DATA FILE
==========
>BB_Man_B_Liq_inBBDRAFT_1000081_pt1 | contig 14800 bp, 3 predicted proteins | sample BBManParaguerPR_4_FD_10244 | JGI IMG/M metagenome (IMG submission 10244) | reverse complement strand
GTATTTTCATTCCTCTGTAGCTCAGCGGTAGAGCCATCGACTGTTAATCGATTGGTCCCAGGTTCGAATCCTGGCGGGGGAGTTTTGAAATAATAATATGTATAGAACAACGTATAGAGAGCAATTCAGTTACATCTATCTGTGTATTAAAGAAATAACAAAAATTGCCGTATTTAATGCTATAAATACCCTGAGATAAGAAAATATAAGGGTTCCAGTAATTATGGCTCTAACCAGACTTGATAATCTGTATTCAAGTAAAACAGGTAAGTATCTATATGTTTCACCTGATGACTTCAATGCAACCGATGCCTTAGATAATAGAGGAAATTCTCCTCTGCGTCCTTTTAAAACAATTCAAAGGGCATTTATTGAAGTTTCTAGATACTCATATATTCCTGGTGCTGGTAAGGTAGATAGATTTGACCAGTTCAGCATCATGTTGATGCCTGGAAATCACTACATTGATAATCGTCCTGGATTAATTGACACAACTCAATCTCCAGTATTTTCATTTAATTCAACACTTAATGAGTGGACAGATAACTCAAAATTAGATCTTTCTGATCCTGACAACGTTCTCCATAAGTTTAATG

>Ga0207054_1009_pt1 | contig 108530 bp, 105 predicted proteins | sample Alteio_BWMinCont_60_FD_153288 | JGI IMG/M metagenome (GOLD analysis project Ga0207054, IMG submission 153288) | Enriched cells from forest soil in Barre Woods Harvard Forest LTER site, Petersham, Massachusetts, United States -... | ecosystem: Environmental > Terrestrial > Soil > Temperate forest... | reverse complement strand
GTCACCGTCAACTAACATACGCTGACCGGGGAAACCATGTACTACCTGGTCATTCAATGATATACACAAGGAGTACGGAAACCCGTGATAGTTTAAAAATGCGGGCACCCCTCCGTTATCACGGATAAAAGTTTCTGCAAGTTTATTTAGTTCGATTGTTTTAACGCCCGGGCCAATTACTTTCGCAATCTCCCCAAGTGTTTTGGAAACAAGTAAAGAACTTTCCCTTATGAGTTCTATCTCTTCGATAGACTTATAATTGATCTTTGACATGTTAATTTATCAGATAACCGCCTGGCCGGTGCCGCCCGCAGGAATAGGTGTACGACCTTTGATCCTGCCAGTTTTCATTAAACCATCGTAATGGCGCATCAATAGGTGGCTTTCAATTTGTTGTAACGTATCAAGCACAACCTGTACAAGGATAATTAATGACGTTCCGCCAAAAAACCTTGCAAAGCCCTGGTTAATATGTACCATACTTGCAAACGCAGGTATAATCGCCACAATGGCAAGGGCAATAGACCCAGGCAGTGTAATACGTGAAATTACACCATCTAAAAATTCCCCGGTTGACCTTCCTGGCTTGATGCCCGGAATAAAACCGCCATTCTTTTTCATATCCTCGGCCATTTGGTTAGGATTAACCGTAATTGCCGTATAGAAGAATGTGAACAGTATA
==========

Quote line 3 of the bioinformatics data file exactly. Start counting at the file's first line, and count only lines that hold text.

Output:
>Ga0207054_1009_pt1 | contig 108530 bp, 105 predicted proteins | sample Alteio_BWMinCont_60_FD_153288 | JGI IMG/M metagenome (GOLD analysis project Ga0207054, IMG submission 153288) | Enriched cells from forest soil in Barre Woods Harvard Forest LTER site, Petersham, Massachusetts, United States -... | ecosystem: Environmental > Terrestrial > Soil > Temperate forest... | reverse complement strand